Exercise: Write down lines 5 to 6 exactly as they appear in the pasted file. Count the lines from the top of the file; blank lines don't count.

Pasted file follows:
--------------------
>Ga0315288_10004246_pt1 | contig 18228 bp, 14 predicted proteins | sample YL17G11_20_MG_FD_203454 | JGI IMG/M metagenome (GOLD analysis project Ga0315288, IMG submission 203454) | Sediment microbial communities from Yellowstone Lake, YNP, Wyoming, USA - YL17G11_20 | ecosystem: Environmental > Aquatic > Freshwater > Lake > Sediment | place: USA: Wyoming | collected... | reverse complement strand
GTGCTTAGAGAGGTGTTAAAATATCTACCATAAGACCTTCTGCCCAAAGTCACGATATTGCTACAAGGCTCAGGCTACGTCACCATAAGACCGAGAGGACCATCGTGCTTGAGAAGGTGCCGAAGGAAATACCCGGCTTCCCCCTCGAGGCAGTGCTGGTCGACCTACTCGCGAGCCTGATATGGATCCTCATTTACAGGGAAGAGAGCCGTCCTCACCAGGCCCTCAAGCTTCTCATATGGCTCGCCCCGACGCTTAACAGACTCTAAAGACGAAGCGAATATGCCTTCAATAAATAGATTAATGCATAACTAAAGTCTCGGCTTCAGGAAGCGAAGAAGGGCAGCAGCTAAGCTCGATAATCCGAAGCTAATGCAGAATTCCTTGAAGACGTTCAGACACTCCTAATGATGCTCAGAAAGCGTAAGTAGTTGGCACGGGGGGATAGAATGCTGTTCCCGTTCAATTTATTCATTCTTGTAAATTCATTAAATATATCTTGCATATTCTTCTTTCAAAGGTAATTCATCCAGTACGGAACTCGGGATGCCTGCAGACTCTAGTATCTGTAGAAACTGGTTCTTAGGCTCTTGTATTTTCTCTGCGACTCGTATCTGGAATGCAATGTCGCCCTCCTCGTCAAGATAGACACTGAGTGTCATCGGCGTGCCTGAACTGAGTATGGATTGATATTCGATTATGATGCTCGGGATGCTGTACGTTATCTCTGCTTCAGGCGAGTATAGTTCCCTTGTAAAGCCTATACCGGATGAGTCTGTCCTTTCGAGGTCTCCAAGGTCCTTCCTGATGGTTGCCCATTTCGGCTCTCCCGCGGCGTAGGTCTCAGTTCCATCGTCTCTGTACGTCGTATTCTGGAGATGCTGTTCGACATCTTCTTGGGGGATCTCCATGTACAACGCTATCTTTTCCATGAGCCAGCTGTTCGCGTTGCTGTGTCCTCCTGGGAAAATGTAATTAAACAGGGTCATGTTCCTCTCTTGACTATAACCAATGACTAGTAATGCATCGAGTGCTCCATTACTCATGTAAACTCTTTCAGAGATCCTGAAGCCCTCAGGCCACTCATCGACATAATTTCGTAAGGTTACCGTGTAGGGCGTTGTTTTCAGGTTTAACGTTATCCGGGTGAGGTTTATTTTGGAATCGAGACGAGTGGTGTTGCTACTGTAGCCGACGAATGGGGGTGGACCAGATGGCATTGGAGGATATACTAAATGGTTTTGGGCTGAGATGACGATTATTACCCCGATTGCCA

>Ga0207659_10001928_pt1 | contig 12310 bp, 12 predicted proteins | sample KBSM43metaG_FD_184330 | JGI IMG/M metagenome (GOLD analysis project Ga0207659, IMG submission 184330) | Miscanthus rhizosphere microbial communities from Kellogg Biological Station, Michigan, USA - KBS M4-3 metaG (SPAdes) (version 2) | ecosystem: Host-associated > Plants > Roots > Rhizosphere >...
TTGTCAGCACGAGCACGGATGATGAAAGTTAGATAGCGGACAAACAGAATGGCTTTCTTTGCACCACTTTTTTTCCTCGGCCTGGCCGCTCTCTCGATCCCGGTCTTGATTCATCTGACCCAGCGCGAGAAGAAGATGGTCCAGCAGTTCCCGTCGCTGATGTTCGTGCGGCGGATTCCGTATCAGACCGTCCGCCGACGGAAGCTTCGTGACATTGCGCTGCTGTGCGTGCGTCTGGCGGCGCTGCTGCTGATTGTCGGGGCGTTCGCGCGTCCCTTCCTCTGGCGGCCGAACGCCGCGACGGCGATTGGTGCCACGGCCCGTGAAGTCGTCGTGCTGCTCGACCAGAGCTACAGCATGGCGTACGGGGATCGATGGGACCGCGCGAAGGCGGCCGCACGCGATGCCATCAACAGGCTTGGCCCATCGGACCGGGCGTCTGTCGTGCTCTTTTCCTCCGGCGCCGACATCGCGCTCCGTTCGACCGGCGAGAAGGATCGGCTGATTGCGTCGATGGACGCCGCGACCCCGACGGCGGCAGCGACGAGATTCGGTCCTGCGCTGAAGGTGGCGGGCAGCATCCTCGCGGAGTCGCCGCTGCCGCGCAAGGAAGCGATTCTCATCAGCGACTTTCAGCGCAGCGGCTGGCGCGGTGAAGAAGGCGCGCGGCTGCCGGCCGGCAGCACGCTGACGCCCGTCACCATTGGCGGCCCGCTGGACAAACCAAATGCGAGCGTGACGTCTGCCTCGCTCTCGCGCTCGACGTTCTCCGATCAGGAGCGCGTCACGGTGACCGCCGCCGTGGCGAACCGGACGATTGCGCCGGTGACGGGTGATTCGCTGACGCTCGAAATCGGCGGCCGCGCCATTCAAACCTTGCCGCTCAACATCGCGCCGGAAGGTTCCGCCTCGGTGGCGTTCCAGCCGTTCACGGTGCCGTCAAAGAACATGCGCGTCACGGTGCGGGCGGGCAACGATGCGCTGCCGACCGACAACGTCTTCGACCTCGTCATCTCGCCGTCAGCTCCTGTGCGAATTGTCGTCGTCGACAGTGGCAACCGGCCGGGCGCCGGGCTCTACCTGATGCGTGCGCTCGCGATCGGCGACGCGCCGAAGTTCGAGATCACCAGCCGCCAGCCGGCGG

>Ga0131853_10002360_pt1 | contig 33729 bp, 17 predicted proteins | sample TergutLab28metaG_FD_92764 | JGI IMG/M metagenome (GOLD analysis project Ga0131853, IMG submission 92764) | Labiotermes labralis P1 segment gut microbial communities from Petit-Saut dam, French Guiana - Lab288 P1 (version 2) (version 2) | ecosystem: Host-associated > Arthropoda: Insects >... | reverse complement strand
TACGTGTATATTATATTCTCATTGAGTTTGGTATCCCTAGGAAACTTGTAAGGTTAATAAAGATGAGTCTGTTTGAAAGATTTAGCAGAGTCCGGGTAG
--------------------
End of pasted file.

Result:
>Ga0131853_10002360_pt1 | contig 33729 bp, 17 predicted proteins | sample TergutLab28metaG_FD_92764 | JGI IMG/M metagenome (GOLD analysis project Ga0131853, IMG submission 92764) | Labiotermes labralis P1 segment gut microbial communities from Petit-Saut dam, French Guiana - Lab288 P1 (version 2) (version 2) | ecosystem: Host-associated > Arthropoda: Insects >... | reverse complement strand
TACGTGTATATTATATTCTCATTGAGTTTGGTATCCCTAGGAAACTTGTAAGGTTAATAAAGATGAGTCTGTTTGAAAGATTTAGCAGAGTCCGGGTAG